Holding on with Slippery Fingers

This past week a family in our Christian community lost their 13-year-old son.  He collapsed while playing soccer and was not able to be revived.  In a shocking and tragic situation like this, many of us parents feel a jolt of reality that death is not reserved only for the elderly or for another distant family who we are loosely connected to.  Tragedy can strike anywhere and anyone.  We think, this could have been my kid.

A few months ago, a close friend of mine witnessed a fatal accident of a 16-year-old boy by the corner near her house.  She found herself very shaken after this event as her own boys were just heading out on their bicycles for a ride down the road, exactly where this young man was struck while riding his motorcycle.  This could have been her boy.

Last year a family in our church went through cancer treatments with their 8 year-old daughter.  Upon hearing the diagnosis, we were shocked.  This could have been my kid.  Fortunately, by the grace of God, I was able to serve this young girl a s’more this weekend on our church camping trip.  It feels even more special to have her with us when we could have lost her to cancer.

Tragic  events like these cause everything to come to a screeching halt as we process the loss of such young lives without any warning.  It causes us to pause and appreciate the lives of our children and close loved ones.

But it also is an opportunity for fear to settle in.  I find myself feeling more afraid of the thing I fear most of all: losing one of my children.  I fear the kind of pain that won’t be easily comforted.  I fear the kind of family that would no longer feel complete.  I fear the agony of missing my child and never watching them grow up to become men and women.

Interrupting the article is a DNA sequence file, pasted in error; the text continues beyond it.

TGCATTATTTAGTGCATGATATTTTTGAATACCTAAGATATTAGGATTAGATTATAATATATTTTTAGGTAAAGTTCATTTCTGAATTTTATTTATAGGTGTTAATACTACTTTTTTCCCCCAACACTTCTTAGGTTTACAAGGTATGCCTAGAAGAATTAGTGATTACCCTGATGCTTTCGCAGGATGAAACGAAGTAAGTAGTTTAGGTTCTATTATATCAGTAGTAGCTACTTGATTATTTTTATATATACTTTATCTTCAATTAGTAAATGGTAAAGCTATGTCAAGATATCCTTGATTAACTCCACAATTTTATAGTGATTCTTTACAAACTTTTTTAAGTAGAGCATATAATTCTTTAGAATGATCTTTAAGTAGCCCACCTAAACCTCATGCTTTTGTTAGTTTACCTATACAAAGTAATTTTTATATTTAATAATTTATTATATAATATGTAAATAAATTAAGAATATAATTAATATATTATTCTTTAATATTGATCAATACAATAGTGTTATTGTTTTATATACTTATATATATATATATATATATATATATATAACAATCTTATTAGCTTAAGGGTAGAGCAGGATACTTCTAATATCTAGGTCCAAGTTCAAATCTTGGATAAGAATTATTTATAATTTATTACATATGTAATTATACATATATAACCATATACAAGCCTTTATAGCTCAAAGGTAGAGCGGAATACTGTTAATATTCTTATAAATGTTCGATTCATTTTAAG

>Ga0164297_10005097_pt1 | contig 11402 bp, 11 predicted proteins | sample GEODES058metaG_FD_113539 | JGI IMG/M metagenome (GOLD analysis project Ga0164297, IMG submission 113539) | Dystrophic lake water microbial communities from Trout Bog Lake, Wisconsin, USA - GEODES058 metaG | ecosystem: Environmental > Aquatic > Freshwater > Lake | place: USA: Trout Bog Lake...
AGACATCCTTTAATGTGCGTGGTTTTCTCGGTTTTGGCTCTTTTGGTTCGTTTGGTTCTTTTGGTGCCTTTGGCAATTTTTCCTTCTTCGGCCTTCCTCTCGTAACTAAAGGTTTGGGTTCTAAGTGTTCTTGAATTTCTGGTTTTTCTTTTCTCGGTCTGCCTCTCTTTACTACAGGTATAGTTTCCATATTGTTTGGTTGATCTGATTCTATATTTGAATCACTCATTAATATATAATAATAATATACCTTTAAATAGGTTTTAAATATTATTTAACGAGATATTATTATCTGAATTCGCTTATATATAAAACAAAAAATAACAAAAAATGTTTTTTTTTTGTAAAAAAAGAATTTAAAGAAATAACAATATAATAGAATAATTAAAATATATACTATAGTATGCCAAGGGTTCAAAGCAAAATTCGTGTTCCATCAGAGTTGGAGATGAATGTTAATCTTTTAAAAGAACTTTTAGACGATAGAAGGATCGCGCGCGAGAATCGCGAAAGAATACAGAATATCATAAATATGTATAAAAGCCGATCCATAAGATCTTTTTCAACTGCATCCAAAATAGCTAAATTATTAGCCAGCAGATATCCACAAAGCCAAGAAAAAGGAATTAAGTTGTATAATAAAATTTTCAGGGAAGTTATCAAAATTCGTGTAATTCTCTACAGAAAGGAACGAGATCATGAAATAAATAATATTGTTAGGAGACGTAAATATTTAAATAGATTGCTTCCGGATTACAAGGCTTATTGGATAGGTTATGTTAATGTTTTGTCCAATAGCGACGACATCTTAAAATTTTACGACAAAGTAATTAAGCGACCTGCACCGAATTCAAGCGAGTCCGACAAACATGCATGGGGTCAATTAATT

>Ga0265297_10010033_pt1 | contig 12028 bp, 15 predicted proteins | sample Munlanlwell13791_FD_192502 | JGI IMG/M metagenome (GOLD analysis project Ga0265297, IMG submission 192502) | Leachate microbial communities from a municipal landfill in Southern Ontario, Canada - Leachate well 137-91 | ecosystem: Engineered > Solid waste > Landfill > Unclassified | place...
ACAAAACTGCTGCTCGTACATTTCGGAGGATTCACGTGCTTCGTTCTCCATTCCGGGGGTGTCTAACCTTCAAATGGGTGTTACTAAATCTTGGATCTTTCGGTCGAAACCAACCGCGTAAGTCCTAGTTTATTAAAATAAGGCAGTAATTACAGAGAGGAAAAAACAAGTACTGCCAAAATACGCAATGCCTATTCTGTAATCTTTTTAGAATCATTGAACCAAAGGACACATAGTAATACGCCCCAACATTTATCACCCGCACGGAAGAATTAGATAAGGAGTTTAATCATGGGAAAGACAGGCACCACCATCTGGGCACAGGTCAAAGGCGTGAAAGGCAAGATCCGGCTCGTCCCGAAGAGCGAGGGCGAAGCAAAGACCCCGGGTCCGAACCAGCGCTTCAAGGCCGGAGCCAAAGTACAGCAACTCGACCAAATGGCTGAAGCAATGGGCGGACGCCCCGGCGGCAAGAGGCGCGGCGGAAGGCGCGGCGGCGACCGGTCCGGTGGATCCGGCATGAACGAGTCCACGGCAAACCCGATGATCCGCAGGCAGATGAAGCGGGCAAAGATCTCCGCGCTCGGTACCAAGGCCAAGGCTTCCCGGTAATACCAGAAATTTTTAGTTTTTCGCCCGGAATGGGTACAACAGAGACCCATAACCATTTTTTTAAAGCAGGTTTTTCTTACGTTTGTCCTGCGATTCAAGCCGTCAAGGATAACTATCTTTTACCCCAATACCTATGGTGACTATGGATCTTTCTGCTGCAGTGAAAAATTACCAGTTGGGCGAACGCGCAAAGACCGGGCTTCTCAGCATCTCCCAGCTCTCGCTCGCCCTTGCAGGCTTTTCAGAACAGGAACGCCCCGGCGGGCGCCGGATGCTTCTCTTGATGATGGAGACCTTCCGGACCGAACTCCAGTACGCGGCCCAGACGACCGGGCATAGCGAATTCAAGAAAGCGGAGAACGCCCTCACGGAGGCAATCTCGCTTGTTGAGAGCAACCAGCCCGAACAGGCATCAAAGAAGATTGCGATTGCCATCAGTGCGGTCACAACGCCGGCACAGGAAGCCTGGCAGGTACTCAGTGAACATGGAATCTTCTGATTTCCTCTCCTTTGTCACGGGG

This fear causes me to want to hold on tighter.  But I’m not exactly sure what to hold on to.  I shouldn’t squeeze the children tighter, that seems ridiculous.  It doesn’t make sense to prevent them from going to school or playing at the park or going into our vehicle for a ride to the store.  I can’t save them from cancer and I can’t keep them from living their lives normally in case a freak accident happens or they do something reckless.  I can’t hold on tighter.

I can make sure their seat belts are on properly but I can’t save them in a tragic accident.  I can give them healthy food to eat, but I can’t predict when they will choke on it.  I can’t even always prevent them from having that fall that knocks out a tooth or scrapes up their knee.

I can’t hold on to them forever and I can’t protect them from all harm.  In fact, that isn’t my job at all.  Our children belong to God and he is in control of their lives.  He holds them in the palm of his hand, not me.

This is humbling, because I feel like, as the mom, this should be my job.  God has given me such an incredible responsibility, along with my husband, to raise our children.  To teach them what they need to know, to care for them and to comfort them and guide them in the knowledge of the Lord.

But I can’t save them.

I can only pray to my heavenly father for his grace and protection.  I can pray that they continue in their faith and love of Jesus so he will gather them in his arms when they enter heaven.

The knowledge of God’s love for my children, that it is even greater than mine, gives me comfort.  He is their father and he has a plan for their lives.  I can trust in God’s promise.

For I know the plans I have for you,” declares the Lord, “plans to prosper you and not to harm you, plans to give you hope and a future.” Jeremiah 29:11

This knowledge also allows me to refocus my love and trust on God and my relationship with him.  When I fear losing my family so much, I realize I’m loving them more than I love God.  I’m putting them in a place they were not meant to be.

They are not my all.  God is my all.  They are not my only treasure.  God is my treasure.  He is the constant.  He will never leave me.

He is the only one I can hold on to.

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